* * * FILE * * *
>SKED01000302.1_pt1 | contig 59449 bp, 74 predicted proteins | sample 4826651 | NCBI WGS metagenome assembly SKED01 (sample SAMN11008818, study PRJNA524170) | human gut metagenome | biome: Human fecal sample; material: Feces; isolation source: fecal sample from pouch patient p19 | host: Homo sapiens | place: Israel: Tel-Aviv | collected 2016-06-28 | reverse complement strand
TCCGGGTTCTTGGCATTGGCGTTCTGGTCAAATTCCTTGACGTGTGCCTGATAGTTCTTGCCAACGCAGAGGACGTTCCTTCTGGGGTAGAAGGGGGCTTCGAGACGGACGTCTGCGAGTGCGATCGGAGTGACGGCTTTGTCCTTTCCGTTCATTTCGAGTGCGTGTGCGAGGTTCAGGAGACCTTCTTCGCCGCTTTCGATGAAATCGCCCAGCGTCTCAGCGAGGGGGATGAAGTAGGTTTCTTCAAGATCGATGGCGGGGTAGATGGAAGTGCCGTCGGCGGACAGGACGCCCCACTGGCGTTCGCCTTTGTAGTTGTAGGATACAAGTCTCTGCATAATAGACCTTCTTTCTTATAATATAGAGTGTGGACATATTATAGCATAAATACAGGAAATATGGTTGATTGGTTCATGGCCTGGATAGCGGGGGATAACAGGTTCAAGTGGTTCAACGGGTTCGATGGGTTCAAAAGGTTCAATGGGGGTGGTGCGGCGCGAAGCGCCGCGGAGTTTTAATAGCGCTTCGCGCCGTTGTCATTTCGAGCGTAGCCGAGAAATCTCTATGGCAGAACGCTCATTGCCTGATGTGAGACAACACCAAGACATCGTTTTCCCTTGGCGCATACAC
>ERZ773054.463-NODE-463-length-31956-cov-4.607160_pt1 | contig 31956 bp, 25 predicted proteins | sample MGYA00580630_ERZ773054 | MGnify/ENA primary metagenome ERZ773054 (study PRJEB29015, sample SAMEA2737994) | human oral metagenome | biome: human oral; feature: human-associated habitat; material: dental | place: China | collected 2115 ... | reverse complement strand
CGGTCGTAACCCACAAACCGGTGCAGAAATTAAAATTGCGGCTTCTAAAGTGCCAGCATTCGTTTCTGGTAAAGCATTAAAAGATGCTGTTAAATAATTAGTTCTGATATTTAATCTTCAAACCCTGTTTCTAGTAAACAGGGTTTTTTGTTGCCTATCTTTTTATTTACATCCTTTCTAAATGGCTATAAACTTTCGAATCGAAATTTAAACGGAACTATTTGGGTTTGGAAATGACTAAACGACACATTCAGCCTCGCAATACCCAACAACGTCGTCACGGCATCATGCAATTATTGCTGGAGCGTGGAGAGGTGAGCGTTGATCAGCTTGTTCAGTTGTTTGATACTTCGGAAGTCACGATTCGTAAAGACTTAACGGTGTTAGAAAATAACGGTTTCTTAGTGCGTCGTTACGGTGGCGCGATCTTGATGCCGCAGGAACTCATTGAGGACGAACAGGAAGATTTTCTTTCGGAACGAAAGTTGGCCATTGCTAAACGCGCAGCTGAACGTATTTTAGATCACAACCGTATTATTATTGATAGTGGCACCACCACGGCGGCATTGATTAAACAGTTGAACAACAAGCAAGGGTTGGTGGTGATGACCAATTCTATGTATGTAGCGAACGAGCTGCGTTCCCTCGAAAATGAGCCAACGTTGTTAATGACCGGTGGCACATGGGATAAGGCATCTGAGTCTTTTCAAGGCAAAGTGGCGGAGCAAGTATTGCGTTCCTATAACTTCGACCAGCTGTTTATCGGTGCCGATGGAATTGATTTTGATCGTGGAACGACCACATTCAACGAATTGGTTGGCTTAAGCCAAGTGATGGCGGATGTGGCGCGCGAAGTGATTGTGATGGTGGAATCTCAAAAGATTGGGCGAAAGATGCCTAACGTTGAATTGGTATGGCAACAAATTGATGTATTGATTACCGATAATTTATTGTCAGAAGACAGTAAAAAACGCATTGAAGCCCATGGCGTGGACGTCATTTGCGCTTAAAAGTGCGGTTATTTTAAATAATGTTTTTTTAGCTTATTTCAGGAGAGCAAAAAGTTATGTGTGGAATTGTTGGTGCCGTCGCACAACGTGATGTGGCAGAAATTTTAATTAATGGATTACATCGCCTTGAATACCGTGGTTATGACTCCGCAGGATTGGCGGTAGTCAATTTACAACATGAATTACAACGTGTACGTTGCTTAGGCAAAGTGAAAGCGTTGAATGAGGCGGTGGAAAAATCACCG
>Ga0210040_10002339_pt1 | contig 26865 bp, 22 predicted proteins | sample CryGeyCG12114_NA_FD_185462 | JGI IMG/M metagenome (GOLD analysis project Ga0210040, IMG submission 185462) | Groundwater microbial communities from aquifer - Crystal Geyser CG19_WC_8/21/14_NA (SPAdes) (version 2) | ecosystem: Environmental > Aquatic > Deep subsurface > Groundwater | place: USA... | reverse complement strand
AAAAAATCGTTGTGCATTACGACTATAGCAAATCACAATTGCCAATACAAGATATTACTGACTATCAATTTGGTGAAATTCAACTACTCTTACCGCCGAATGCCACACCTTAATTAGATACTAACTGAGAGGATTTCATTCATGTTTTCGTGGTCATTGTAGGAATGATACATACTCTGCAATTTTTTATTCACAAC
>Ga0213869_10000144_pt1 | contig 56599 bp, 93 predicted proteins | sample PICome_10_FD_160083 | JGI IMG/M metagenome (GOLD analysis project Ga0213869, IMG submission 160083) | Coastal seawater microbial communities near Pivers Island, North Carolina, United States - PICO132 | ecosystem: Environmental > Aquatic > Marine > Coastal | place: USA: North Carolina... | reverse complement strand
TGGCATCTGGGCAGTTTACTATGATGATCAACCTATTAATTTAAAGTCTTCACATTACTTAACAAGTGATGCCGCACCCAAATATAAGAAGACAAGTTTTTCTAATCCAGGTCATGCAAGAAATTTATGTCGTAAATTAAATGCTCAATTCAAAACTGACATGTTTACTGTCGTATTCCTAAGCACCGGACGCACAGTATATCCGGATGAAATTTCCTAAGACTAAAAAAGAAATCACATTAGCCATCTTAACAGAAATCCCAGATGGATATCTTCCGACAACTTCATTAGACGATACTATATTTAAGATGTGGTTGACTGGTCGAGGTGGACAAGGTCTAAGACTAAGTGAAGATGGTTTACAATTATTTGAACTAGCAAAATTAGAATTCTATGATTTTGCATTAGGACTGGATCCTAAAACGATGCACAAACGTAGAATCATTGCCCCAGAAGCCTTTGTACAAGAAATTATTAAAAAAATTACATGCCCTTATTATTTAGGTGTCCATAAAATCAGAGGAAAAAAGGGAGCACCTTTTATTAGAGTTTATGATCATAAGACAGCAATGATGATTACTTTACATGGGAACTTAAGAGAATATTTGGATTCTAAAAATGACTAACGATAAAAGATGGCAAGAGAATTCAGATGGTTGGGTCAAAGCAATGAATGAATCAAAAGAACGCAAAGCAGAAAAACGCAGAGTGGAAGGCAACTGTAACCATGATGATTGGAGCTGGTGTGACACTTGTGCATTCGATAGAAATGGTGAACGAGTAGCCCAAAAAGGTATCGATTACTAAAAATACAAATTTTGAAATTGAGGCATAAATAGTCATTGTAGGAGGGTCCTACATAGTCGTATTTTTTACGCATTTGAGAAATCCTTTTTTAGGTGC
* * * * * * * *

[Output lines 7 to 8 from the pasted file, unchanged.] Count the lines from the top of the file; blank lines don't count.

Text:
>Ga0213869_10000144_pt1 | contig 56599 bp, 93 predicted proteins | sample PICome_10_FD_160083 | JGI IMG/M metagenome (GOLD analysis project Ga0213869, IMG submission 160083) | Coastal seawater microbial communities near Pivers Island, North Carolina, United States - PICO132 | ecosystem: Environmental > Aquatic > Marine > Coastal | place: USA: North Carolina... | reverse complement strand
TGGCATCTGGGCAGTTTACTATGATGATCAACCTATTAATTTAAAGTCTTCACATTACTTAACAAGTGATGCCGCACCCAAATATAAGAAGACAAGTTTTTCTAATCCAGGTCATGCAAGAAATTTATGTCGTAAATTAAATGCTCAATTCAAAACTGACATGTTTACTGTCGTATTCCTAAGCACCGGACGCACAGTATATCCGGATGAAATTTCCTAAGACTAAAAAAGAAATCACATTAGCCATCTTAACAGAAATCCCAGATGGATATCTTCCGACAACTTCATTAGACGATACTATATTTAAGATGTGGTTGACTGGTCGAGGTGGACAAGGTCTAAGACTAAGTGAAGATGGTTTACAATTATTTGAACTAGCAAAATTAGAATTCTATGATTTTGCATTAGGACTGGATCCTAAAACGATGCACAAACGTAGAATCATTGCCCCAGAAGCCTTTGTACAAGAAATTATTAAAAAAATTACATGCCCTTATTATTTAGGTGTCCATAAAATCAGAGGAAAAAAGGGAGCACCTTTTATTAGAGTTTATGATCATAAGACAGCAATGATGATTACTTTACATGGGAACTTAAGAGAATATTTGGATTCTAAAAATGACTAACGATAAAAGATGGCAAGAGAATTCAGATGGTTGGGTCAAAGCAATGAATGAATCAAAAGAACGCAAAGCAGAAAAACGCAGAGTGGAAGGCAACTGTAACCATGATGATTGGAGCTGGTGTGACACTTGTGCATTCGATAGAAATGGTGAACGAGTAGCCCAAAAAGGTATCGATTACTAAAAATACAAATTTTGAAATTGAGGCATAAATAGTCATTGTAGGAGGGTCCTACATAGTCGTATTTTTTACGCATTTGAGAAATCCTTTTTTAGGTGC